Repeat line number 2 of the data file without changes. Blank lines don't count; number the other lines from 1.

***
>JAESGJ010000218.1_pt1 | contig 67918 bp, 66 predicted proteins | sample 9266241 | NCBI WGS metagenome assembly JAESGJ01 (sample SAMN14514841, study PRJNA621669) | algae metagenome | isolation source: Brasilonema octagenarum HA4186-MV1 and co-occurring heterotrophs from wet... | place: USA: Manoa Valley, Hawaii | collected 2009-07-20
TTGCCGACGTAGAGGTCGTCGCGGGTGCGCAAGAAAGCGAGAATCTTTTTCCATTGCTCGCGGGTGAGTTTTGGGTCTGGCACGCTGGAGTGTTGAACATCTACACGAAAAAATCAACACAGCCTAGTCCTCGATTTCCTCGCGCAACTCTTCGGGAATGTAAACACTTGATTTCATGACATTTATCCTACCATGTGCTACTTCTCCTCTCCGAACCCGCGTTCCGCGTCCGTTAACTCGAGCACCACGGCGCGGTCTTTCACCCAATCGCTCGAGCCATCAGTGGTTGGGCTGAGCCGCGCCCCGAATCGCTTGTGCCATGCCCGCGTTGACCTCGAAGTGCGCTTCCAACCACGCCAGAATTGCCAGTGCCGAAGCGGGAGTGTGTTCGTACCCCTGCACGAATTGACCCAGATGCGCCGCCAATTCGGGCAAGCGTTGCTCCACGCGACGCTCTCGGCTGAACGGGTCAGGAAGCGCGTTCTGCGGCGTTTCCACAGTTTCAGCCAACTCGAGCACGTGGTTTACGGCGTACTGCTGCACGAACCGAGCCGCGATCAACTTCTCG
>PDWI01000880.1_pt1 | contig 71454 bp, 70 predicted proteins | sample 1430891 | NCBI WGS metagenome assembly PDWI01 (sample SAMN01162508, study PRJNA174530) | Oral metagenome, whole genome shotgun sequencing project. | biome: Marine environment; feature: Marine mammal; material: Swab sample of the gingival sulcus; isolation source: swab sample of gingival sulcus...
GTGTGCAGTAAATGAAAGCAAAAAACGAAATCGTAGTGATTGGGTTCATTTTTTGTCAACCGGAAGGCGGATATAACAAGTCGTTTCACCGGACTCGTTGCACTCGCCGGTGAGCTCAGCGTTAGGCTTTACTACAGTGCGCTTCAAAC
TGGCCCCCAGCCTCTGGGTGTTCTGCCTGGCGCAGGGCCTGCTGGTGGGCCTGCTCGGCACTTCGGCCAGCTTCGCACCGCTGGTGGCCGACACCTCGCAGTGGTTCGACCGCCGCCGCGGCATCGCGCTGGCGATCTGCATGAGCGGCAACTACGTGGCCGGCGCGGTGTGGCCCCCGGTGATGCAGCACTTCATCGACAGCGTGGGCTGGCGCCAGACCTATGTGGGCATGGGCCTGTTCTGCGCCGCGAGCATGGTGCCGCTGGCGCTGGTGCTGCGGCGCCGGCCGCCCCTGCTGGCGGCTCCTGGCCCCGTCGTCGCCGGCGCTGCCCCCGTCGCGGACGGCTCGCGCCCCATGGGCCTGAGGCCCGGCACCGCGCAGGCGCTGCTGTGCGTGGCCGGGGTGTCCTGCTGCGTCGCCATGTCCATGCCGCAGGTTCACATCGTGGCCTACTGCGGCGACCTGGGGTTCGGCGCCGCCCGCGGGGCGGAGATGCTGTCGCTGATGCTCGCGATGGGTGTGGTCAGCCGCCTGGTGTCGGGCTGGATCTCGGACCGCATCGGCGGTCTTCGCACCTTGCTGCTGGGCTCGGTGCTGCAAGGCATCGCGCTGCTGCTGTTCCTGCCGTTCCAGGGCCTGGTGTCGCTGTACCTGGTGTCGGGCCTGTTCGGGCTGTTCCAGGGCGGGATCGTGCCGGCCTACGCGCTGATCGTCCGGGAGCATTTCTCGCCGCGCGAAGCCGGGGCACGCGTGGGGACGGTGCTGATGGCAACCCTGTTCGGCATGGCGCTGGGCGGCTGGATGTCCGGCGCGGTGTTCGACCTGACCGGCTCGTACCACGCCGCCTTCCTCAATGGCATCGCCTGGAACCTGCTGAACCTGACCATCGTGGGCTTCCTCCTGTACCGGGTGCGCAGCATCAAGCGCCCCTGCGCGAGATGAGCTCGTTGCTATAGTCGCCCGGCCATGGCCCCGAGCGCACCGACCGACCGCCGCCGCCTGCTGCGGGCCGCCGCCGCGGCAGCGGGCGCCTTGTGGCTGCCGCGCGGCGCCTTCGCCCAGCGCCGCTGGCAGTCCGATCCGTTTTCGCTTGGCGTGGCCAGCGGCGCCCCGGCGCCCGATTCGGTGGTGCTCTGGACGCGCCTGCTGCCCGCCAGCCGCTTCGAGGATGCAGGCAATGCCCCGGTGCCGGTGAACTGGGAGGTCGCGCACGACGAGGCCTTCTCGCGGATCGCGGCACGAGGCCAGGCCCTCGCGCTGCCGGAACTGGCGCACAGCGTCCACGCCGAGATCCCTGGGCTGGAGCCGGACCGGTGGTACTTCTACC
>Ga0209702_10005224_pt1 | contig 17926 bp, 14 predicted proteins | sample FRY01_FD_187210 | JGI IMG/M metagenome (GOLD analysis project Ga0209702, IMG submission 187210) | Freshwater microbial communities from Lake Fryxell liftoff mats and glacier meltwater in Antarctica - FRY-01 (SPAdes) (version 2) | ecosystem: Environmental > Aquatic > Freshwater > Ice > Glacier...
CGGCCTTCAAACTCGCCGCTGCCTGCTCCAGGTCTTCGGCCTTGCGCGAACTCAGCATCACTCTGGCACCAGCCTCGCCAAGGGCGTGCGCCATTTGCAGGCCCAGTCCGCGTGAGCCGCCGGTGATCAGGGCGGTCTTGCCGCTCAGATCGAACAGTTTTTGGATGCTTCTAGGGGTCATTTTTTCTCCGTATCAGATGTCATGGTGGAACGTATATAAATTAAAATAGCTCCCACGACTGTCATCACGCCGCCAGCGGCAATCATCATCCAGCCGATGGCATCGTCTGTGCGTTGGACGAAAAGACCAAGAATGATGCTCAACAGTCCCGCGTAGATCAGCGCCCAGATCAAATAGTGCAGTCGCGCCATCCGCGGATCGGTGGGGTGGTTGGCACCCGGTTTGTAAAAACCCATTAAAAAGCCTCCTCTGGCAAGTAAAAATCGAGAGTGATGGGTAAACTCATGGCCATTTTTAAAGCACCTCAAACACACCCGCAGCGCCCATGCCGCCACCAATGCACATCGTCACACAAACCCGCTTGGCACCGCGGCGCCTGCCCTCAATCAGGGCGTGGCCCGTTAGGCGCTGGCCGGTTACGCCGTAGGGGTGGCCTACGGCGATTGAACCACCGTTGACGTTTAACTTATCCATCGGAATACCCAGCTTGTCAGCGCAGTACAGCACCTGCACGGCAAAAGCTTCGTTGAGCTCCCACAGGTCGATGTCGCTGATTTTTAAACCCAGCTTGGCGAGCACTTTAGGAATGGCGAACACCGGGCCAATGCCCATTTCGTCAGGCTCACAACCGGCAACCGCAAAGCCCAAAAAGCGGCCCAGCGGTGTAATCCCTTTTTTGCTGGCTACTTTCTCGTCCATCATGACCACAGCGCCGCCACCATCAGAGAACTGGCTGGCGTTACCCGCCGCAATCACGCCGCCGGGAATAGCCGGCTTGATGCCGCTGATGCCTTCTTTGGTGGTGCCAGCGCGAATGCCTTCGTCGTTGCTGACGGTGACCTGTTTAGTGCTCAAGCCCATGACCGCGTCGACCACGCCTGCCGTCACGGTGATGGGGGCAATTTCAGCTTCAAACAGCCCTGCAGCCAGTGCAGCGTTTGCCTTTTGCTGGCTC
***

TTGCCGACGTAGAGGTCGTCGCGGGTGCGCAAGAAAGCGAGAATCTTTTTCCATTGCTCGCGGGTGAGTTTTGGGTCTGGCACGCTGGAGTGTTGAACATCTACACGAAAAAATCAACACAGCCTAGTCCTCGATTTCCTCGCGCAACTCTTCGGGAATGTAAACACTTGATTTCATGACATTTATCCTACCATGTGCTACTTCTCCTCTCCGAACCCGCGTTCCGCGTCCGTTAACTCGAGCACCACGGCGCGGTCTTTCACCCAATCGCTCGAGCCATCAGTGGTTGGGCTGAGCCGCGCCCCGAATCGCTTGTGCCATGCCCGCGTTGACCTCGAAGTGCGCTTCCAACCACGCCAGAATTGCCAGTGCCGAAGCGGGAGTGTGTTCGTACCCCTGCACGAATTGACCCAGATGCGCCGCCAATTCGGGCAAGCGTTGCTCCACGCGACGCTCTCGGCTGAACGGGTCAGGAAGCGCGTTCTGCGGCGTTTCCACAGTTTCAGCCAACTCGAGCACGTGGTTTACGGCGTACTGCTGCACGAACCGAGCCGCGATCAACTTCTCG